But also, literally, they were starving — malnourished, diseased, barely clothed and dirty. Drake had never seen such poverty, or such desperation.
The soldiers wrote letters home, describing the conditions and asking for help from churches, Rotary clubs and other organizations. Americans began shipping clothes and supplies to the orphanages in such quantity that at one point, with the packages stacking up on the wharf in San Francisco, the Army had to lease a freighter to bring it all over, Drake said.
William Asbury directed field operations in Korea during the war for the Christian Children’s Fund. He estimates that about 100,000 Korean orphans were aided by soldiers’ efforts.
“I refer to them as an army of compassion, and it really was exactly that,” said Asbury, 86, who later became editor of the Seattle Post-Intelligencer and now lives in Olympia, where he is retired.
Asbury, a veteran of World War II, thinks American aid to orphans in Korea was unlike humanitarian efforts in World War II because the troops were dug in during long stretches. That gave the GIs time to get to know the orphans.
There’s a darker side to this story, too, Asbury notes: Thousands of children were born to Korean mothers and American military fathers during the conflict. Some of these children ended up in orphanages, too.
Aiding the orphans helped the soldiers assuage their own conflicted feelings about the brutality of the war, Drake said. More than two million people were killed, including countless civilians, and 37,000 U.S. soldiers.
“The GIs had to convince themselves they were not killers,” he said. “They needed the kids to reconfirm to themselves that they were caring human beings.”
Back to U.S.
After the fighting stopped, Drake went back to school, getting his bachelor’s and master’s degrees at the University of California, Berkeley. He married and starting teaching at Western Washington University. He was the founding director of WWU’s China Teaching Program, director of the school’s Center for East Asian Studies and a member of the Bellingham City Council from 1974 to 77.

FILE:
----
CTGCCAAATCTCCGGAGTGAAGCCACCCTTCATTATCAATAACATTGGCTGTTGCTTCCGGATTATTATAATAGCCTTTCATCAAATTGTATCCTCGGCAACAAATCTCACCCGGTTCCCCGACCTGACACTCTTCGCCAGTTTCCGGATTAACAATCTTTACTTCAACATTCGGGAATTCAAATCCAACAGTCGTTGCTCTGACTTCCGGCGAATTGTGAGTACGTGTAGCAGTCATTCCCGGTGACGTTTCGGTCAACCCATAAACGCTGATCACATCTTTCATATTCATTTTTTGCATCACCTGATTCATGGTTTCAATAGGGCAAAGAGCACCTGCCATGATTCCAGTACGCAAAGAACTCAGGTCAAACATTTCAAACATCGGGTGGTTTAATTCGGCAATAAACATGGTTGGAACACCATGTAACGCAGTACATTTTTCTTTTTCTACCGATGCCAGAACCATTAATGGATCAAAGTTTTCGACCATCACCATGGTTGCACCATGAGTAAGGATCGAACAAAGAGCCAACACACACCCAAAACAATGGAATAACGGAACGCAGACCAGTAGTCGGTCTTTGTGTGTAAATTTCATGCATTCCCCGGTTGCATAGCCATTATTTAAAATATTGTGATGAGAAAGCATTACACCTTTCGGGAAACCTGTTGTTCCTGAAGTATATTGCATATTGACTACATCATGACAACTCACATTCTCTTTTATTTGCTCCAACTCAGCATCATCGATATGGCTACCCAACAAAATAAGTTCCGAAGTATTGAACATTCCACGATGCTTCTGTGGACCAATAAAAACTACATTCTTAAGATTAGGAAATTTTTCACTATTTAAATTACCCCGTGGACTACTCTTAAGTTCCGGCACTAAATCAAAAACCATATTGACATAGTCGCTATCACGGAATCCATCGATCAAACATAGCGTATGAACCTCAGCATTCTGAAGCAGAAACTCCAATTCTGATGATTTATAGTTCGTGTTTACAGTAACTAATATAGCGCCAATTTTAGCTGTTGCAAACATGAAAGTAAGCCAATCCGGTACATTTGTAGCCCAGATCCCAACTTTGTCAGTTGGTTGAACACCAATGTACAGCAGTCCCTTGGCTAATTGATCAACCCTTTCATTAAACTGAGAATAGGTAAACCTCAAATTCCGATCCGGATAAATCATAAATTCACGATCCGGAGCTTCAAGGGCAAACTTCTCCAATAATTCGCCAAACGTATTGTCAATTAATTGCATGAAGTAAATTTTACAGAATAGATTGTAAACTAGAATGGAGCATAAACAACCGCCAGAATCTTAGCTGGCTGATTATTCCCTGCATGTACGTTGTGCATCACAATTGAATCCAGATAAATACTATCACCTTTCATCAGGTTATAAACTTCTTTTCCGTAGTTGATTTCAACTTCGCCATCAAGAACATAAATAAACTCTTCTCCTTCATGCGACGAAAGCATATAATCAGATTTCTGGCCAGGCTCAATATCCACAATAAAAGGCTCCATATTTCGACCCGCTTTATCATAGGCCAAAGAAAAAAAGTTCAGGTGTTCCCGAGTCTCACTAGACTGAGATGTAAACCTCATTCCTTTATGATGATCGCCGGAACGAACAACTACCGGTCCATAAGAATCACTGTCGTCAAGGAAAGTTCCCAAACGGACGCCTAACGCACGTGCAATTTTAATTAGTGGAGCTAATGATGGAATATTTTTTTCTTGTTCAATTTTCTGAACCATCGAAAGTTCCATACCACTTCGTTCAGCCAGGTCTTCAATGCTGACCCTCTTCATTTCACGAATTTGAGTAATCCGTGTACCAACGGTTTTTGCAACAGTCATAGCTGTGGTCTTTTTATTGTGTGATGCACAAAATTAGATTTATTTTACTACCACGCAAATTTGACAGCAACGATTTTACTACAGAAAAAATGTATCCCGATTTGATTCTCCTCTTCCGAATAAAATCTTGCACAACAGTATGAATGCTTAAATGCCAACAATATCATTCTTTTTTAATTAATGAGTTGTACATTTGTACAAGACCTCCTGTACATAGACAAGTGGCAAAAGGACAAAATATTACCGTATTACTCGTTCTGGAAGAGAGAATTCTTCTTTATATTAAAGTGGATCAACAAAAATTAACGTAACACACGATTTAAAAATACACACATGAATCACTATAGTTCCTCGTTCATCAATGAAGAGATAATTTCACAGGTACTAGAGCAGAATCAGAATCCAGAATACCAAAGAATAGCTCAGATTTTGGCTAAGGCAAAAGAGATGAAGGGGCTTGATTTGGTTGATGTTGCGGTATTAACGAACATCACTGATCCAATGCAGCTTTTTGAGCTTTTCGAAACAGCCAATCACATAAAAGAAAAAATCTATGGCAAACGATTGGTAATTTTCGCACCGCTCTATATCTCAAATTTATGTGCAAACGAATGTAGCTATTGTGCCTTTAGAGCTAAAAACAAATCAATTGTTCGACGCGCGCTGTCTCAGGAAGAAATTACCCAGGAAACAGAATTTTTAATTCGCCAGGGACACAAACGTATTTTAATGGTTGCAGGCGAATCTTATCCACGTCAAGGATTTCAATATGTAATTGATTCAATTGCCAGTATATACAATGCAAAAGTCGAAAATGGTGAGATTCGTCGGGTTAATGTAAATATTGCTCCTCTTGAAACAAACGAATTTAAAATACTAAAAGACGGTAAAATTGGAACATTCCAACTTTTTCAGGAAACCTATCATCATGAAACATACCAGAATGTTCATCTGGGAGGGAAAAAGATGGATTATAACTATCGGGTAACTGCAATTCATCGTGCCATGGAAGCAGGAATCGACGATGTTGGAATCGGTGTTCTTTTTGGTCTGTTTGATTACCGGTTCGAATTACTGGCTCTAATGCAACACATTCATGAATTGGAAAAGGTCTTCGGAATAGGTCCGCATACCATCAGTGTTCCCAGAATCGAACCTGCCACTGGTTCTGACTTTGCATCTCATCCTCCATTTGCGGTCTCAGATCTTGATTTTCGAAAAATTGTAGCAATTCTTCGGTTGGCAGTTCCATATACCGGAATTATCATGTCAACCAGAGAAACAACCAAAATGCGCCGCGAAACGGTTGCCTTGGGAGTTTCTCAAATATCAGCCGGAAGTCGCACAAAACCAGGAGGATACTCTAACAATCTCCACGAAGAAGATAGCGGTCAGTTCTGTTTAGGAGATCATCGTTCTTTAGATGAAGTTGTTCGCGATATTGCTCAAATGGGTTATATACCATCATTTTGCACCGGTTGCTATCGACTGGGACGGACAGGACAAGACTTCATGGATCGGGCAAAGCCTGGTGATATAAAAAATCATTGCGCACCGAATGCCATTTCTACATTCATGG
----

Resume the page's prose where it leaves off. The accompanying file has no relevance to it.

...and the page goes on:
In 1998, shortly before the 50th anniversary of the Korean War, Drake, now retired, began to think about the orphans’ story. He had a hunch that the soldiers’ humanitarian aid had been more widespread than anyone knew, but that the story had been lost to history.
He began digging into microfilm at WWU. He went on research trips: to the U.S. National Archives in College Park, Md., and the archives of the Pacific Stars and Stripes in Tokyo. Packing a portable scanner, he scanned about a thousand photos and newspaper stories about the war orphans. And he began to collect stories from GIs and former orphans.
He developed a Web page, and in 2005, helped create an exhibit of photos that was displayed in the MGM Grand in Las Vegas called “GIs and the Kids — A Love Story.”
Drake phoned Asbury out of the blue one day. The two men became good friends. Asbury says Drake has been relentless, and selfless, in his work to tell the story about the GIs and the orphans.
Drake has been to South Korea six times since the fighting stopped, and “I’m somewhat in awe of the amount of interest in Korea,” he said. But he’s also wary of the attention that’s been showered on him.
During a visit to Gwangju, South Korea, he was made an honorary citizen of the city. But he tore up his prepared speech at the ceremony and begged people to realize that he was just one of thousands of servicemen who aided Korean orphans.
And when Jessica Oh and her camera crew visited Drake in Bellingham, he kept reminding her that he was just a bit player, just the historian.
“I am not the story,” he said to Oh. “Remember that.”
Katherine Long: 206-464-2219